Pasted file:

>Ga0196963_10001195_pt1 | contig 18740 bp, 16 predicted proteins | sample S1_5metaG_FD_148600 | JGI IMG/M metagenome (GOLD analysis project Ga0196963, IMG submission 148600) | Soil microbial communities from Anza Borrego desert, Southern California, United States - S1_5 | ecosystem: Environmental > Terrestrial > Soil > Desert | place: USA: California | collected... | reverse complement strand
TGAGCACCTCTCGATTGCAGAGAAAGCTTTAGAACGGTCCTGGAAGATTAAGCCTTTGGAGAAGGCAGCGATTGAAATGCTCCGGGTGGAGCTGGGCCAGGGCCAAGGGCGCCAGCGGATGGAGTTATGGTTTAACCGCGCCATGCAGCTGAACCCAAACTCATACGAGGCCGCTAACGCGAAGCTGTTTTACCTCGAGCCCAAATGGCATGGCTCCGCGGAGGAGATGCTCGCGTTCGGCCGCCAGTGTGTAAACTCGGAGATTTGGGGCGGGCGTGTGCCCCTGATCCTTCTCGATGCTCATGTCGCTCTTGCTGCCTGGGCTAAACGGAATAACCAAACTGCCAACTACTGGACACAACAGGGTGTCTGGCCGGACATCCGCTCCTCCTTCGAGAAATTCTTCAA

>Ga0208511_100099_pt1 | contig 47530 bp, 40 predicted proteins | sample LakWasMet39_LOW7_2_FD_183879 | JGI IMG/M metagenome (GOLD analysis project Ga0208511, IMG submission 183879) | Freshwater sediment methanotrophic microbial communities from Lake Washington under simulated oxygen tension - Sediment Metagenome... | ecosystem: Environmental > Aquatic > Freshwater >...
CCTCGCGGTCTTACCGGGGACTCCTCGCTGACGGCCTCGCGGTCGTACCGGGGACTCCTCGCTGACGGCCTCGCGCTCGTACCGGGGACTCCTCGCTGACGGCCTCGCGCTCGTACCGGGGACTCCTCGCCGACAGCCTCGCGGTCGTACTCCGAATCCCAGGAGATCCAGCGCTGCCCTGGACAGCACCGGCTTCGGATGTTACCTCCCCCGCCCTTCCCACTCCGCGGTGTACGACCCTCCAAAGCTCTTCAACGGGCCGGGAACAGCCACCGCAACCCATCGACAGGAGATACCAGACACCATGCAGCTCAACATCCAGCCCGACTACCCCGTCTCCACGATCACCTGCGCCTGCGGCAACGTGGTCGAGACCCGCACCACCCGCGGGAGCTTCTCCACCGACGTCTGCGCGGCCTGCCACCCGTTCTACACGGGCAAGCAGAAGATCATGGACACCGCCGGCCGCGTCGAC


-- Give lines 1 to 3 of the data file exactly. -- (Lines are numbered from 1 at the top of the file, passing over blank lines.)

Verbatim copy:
>Ga0196963_10001195_pt1 | contig 18740 bp, 16 predicted proteins | sample S1_5metaG_FD_148600 | JGI IMG/M metagenome (GOLD analysis project Ga0196963, IMG submission 148600) | Soil microbial communities from Anza Borrego desert, Southern California, United States - S1_5 | ecosystem: Environmental > Terrestrial > Soil > Desert | place: USA: California | collected... | reverse complement strand
TGAGCACCTCTCGATTGCAGAGAAAGCTTTAGAACGGTCCTGGAAGATTAAGCCTTTGGAGAAGGCAGCGATTGAAATGCTCCGGGTGGAGCTGGGCCAGGGCCAAGGGCGCCAGCGGATGGAGTTATGGTTTAACCGCGCCATGCAGCTGAACCCAAACTCATACGAGGCCGCTAACGCGAAGCTGTTTTACCTCGAGCCCAAATGGCATGGCTCCGCGGAGGAGATGCTCGCGTTCGGCCGCCAGTGTGTAAACTCGGAGATTTGGGGCGGGCGTGTGCCCCTGATCCTTCTCGATGCTCATGTCGCTCTTGCTGCCTGGGCTAAACGGAATAACCAAACTGCCAACTACTGGACACAACAGGGTGTCTGGCCGGACATCCGCTCCTCCTTCGAGAAATTCTTCAA

>Ga0208511_100099_pt1 | contig 47530 bp, 40 predicted proteins | sample LakWasMet39_LOW7_2_FD_183879 | JGI IMG/M metagenome (GOLD analysis project Ga0208511, IMG submission 183879) | Freshwater sediment methanotrophic microbial communities from Lake Washington under simulated oxygen tension - Sediment Metagenome... | ecosystem: Environmental > Aquatic > Freshwater >...